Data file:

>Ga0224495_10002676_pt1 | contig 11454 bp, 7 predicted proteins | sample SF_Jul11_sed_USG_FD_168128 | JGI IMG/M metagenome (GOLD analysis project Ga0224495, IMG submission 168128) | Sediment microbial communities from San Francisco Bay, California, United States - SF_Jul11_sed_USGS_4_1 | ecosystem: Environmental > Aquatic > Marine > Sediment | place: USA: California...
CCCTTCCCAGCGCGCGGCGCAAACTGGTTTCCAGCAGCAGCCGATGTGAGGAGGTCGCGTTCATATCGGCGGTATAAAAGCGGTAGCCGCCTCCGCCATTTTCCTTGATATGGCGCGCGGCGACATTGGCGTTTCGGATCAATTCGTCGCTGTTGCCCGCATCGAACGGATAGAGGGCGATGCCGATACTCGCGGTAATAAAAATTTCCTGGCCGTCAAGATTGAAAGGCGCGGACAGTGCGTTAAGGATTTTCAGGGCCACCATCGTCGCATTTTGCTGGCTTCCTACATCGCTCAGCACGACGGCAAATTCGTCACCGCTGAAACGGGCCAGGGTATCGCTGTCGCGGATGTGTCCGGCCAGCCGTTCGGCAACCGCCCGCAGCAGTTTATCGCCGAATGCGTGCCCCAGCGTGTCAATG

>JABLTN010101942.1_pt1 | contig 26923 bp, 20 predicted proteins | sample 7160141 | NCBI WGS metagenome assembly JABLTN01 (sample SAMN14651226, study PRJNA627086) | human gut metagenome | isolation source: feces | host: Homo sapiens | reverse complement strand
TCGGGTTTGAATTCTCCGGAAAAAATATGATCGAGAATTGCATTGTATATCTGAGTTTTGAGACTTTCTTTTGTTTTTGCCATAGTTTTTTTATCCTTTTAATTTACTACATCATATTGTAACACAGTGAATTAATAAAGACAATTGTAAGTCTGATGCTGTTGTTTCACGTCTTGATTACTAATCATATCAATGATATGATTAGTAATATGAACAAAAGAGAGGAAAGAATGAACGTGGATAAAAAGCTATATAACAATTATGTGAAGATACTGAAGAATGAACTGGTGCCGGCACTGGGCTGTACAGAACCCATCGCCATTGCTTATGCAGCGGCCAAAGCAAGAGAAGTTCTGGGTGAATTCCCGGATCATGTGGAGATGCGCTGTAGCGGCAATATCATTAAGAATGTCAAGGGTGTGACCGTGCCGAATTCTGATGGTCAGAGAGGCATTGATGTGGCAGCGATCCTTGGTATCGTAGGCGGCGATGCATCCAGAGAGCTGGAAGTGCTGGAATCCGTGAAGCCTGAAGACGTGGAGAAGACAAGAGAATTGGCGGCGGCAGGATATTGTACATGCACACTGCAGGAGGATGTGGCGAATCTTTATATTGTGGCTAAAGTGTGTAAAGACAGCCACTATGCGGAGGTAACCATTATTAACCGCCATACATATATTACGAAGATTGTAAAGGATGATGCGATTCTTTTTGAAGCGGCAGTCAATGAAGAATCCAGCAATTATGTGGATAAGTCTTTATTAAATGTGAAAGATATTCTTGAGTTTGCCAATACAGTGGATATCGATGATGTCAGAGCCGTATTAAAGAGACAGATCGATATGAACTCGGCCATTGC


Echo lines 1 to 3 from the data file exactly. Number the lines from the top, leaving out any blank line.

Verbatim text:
>Ga0224495_10002676_pt1 | contig 11454 bp, 7 predicted proteins | sample SF_Jul11_sed_USG_FD_168128 | JGI IMG/M metagenome (GOLD analysis project Ga0224495, IMG submission 168128) | Sediment microbial communities from San Francisco Bay, California, United States - SF_Jul11_sed_USGS_4_1 | ecosystem: Environmental > Aquatic > Marine > Sediment | place: USA: California...
CCCTTCCCAGCGCGCGGCGCAAACTGGTTTCCAGCAGCAGCCGATGTGAGGAGGTCGCGTTCATATCGGCGGTATAAAAGCGGTAGCCGCCTCCGCCATTTTCCTTGATATGGCGCGCGGCGACATTGGCGTTTCGGATCAATTCGTCGCTGTTGCCCGCATCGAACGGATAGAGGGCGATGCCGATACTCGCGGTAATAAAAATTTCCTGGCCGTCAAGATTGAAAGGCGCGGACAGTGCGTTAAGGATTTTCAGGGCCACCATCGTCGCATTTTGCTGGCTTCCTACATCGCTCAGCACGACGGCAAATTCGTCACCGCTGAAACGGGCCAGGGTATCGCTGTCGCGGATGTGTCCGGCCAGCCGTTCGGCAACCGCCCGCAGCAGTTTATCGCCGAATGCGTGCCCCAGCGTGTCAATG

>JABLTN010101942.1_pt1 | contig 26923 bp, 20 predicted proteins | sample 7160141 | NCBI WGS metagenome assembly JABLTN01 (sample SAMN14651226, study PRJNA627086) | human gut metagenome | isolation source: feces | host: Homo sapiens | reverse complement strand